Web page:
ANGIE:  My transition to prison was surreal.  It took me about nine months to get used to the insanity of prison.  If you have watched “Orange is the New Black,” [a Netflix television series], it’s a very good picture of prison life.  Being white, middle-aged, educated, and “white collar” is a very tough road in prison for many reasons.  White people are the low person on the run.  Educated people are frowned upon by staff and the other women.  Mixing with a mostly drug population when you’ve never done drugs or been exposed to drug behavior was hard.

ME: How were you generally treated by the prison guards? Did your interactions with them vary among institutions?
ANGIE: I was treated well by the officers.  They knew I was different from the start.  How do they know?  Well, I have all my teeth, they are white, I speak perfect English, I look and carry myself differently, and appear to be educated.  I never had problems with officers.  Generally speaking, the black female guards don’t like older white educated women.  I just stayed away from them.  The male guards never bothered me.  I know some did bother other women.  I occasionally had female officers hit on me.  I can take that and it never bothered me.  There is plenty of sex between officers and inmates and inmates and other inmates that goes on.  Depending on the situation, it’s mostly ignored.  However, if it’s inmate-to-inmate contact, it depends on how homophobic the staff members are.  When I was in Texas at the medical center, nobody cared.  Plenty of women had girlfriends.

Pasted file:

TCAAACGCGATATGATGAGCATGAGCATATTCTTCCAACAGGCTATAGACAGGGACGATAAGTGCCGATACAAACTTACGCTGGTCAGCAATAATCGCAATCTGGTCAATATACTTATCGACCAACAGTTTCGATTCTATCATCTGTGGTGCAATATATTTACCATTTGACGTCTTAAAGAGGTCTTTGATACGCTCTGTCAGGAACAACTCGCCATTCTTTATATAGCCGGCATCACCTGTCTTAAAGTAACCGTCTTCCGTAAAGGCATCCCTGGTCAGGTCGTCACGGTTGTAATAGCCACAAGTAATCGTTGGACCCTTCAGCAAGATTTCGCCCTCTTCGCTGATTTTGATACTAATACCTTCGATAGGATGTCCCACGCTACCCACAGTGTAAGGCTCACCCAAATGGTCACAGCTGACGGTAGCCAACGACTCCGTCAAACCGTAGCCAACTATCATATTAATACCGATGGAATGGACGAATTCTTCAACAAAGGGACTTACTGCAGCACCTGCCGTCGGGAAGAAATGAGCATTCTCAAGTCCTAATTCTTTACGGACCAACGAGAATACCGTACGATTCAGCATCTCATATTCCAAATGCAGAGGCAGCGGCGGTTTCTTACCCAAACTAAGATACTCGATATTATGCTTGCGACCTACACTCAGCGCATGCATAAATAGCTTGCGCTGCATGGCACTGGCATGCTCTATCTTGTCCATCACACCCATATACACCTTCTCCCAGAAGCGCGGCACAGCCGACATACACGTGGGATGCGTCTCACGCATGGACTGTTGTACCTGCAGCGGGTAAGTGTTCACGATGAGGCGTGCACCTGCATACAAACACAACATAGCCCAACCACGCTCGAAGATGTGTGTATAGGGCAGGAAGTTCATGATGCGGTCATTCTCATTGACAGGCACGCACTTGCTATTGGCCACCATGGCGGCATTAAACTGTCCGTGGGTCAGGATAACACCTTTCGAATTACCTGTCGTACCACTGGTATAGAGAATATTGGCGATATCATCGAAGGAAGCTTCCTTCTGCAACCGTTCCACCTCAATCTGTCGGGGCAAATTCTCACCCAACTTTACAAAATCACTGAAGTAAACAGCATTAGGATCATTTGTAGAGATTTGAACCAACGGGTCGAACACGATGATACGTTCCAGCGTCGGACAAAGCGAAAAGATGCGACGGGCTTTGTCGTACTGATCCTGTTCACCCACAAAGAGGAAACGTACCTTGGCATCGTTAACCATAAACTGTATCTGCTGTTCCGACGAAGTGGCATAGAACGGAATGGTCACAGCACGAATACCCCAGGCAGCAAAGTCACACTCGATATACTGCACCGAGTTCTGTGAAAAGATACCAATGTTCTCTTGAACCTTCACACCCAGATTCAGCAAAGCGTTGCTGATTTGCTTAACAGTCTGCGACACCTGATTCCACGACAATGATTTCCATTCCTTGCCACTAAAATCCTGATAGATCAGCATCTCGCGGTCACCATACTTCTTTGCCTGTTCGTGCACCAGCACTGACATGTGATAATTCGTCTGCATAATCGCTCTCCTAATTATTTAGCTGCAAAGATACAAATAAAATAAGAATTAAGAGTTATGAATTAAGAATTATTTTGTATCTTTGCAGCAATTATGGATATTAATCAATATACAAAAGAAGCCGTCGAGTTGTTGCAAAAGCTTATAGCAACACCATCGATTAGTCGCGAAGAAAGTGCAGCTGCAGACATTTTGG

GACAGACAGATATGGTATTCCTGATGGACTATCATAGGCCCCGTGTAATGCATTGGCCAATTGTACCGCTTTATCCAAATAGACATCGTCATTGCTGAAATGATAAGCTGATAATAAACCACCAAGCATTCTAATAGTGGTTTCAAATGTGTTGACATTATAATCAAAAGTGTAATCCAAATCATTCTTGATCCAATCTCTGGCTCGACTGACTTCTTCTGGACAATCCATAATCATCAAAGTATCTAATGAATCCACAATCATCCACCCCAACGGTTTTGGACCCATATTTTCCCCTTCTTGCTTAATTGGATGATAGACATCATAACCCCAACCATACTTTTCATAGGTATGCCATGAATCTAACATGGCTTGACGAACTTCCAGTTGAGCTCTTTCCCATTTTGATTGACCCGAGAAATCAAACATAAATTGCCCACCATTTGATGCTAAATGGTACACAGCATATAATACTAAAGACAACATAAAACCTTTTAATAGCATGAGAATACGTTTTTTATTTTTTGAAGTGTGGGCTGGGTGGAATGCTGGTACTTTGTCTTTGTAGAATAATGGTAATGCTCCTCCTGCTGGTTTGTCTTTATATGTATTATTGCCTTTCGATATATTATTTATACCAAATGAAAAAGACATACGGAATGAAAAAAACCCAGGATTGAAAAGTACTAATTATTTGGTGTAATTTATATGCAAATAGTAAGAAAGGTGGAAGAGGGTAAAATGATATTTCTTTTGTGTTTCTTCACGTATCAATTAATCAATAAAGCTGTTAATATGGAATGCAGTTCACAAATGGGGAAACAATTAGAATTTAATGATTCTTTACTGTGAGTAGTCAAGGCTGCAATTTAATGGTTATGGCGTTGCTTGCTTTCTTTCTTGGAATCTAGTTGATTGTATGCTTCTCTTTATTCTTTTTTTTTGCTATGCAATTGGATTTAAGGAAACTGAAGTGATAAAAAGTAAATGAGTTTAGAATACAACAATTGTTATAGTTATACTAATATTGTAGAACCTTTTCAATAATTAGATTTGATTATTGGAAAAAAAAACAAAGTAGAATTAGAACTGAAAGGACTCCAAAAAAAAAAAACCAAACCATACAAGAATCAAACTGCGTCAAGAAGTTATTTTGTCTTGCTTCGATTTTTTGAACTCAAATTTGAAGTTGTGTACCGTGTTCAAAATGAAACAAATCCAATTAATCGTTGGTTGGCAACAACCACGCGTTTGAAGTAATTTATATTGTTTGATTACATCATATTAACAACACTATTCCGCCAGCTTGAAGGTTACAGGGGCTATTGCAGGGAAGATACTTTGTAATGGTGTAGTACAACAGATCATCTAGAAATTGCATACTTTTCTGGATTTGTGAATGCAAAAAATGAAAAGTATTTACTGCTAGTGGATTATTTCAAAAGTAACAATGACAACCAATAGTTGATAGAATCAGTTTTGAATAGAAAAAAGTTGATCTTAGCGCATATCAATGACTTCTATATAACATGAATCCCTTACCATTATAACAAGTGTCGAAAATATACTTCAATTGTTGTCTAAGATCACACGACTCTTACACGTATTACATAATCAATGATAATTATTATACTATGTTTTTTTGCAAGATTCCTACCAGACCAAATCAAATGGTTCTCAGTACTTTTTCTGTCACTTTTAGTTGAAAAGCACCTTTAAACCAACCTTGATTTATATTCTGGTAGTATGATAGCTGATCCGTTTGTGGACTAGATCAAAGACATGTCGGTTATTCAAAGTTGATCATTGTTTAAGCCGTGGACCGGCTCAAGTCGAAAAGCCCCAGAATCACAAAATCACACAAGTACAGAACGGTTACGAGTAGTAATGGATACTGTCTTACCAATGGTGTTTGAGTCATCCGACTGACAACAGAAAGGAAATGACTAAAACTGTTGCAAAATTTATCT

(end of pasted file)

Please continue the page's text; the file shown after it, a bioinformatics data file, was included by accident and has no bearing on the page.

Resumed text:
Staff members are another breed. They are not officers.  They are administrative people.  Most are not educated in the sense that they did not go to college, so they are threatened by people like me.  They don’t like smart women.  I was not afraid of the staff and challenged them when things made no sense to me.  This was an issue.  I questioned many things.  I would not necessarily back down.  In Marianna, I had a BIG problem with the administrator and questioned many things.  Ultimately, she shipped me off her campus. She alleged that I collected a “following of people.”  The campus was small and many looked to my leadership.  She saw this as a threat.  The officer in charge of my investigation who hated the administrator told me it was a strategic play to get rid of me.

ME: I can't help but picture that mustached character from “Orange is the New Black”...I sincerely hope you didn't have any of those!
ANGIE: OITNB – It’s over dramatized.  First of all, Piper was at a camp, NOT an FCI.  So, there was no fence for her.  They are making this look worse and scarier to get viewers to watch.  [But] I had no issues at any time with prison guards.  In Marianna, they were pretty harmless.

ME: While serving your time, how did your sexual orientation affect your experience?  What was it like?